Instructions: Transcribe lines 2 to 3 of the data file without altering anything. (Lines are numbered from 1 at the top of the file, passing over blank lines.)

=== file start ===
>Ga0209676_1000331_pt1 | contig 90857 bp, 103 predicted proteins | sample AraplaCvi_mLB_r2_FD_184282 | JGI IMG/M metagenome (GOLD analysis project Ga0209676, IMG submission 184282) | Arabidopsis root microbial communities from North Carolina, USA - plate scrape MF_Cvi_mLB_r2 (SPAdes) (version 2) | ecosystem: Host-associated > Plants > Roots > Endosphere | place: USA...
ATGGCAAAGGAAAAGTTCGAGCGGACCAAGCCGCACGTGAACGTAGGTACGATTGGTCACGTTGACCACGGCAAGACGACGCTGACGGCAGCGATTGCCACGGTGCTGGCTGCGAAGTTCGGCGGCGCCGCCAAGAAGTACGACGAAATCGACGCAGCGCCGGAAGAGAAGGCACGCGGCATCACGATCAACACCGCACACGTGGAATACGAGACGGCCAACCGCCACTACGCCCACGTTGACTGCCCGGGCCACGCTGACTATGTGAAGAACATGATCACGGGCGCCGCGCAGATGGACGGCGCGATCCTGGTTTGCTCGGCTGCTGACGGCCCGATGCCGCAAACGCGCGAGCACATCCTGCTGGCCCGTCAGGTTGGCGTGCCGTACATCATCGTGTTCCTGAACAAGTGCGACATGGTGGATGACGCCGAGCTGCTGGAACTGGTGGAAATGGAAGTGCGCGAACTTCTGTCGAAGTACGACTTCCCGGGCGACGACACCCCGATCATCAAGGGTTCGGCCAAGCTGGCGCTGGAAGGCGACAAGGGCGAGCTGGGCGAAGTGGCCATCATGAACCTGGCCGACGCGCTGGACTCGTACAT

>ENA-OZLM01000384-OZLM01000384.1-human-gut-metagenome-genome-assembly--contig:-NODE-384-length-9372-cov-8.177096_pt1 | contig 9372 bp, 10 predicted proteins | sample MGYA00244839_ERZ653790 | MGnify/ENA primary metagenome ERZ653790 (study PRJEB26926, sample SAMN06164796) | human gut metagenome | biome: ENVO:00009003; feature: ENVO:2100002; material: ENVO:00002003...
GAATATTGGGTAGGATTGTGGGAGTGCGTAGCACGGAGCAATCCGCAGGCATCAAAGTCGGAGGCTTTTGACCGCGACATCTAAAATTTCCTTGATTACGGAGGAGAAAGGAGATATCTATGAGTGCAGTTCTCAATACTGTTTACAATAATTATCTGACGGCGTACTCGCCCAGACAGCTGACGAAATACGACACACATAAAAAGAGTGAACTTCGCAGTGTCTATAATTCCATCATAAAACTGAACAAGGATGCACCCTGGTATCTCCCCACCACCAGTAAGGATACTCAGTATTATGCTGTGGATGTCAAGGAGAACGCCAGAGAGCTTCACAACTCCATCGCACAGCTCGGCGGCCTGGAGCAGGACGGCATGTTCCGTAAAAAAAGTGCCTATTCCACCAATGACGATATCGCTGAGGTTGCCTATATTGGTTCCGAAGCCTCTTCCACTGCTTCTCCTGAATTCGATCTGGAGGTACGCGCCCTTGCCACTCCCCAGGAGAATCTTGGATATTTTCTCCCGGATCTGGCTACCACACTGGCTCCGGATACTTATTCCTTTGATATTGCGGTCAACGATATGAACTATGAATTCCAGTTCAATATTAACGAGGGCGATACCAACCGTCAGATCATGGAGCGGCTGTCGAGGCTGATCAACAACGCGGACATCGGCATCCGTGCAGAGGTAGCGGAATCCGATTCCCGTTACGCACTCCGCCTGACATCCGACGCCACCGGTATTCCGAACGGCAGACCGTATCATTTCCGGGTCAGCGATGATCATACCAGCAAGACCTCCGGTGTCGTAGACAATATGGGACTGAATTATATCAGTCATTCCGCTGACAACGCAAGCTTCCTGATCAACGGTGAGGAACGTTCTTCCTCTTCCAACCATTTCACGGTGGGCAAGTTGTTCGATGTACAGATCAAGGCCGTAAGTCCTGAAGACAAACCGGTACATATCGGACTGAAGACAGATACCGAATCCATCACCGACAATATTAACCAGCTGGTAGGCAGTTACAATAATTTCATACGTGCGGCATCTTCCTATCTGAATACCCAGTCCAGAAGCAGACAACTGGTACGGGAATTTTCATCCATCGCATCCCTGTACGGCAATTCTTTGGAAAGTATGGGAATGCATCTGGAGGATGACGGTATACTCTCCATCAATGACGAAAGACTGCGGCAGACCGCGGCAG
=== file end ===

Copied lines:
ATGGCAAAGGAAAAGTTCGAGCGGACCAAGCCGCACGTGAACGTAGGTACGATTGGTCACGTTGACCACGGCAAGACGACGCTGACGGCAGCGATTGCCACGGTGCTGGCTGCGAAGTTCGGCGGCGCCGCCAAGAAGTACGACGAAATCGACGCAGCGCCGGAAGAGAAGGCACGCGGCATCACGATCAACACCGCACACGTGGAATACGAGACGGCCAACCGCCACTACGCCCACGTTGACTGCCCGGGCCACGCTGACTATGTGAAGAACATGATCACGGGCGCCGCGCAGATGGACGGCGCGATCCTGGTTTGCTCGGCTGCTGACGGCCCGATGCCGCAAACGCGCGAGCACATCCTGCTGGCCCGTCAGGTTGGCGTGCCGTACATCATCGTGTTCCTGAACAAGTGCGACATGGTGGATGACGCCGAGCTGCTGGAACTGGTGGAAATGGAAGTGCGCGAACTTCTGTCGAAGTACGACTTCCCGGGCGACGACACCCCGATCATCAAGGGTTCGGCCAAGCTGGCGCTGGAAGGCGACAAGGGCGAGCTGGGCGAAGTGGCCATCATGAACCTGGCCGACGCGCTGGACTCGTACAT

>ENA-OZLM01000384-OZLM01000384.1-human-gut-metagenome-genome-assembly--contig:-NODE-384-length-9372-cov-8.177096_pt1 | contig 9372 bp, 10 predicted proteins | sample MGYA00244839_ERZ653790 | MGnify/ENA primary metagenome ERZ653790 (study PRJEB26926, sample SAMN06164796) | human gut metagenome | biome: ENVO:00009003; feature: ENVO:2100002; material: ENVO:00002003...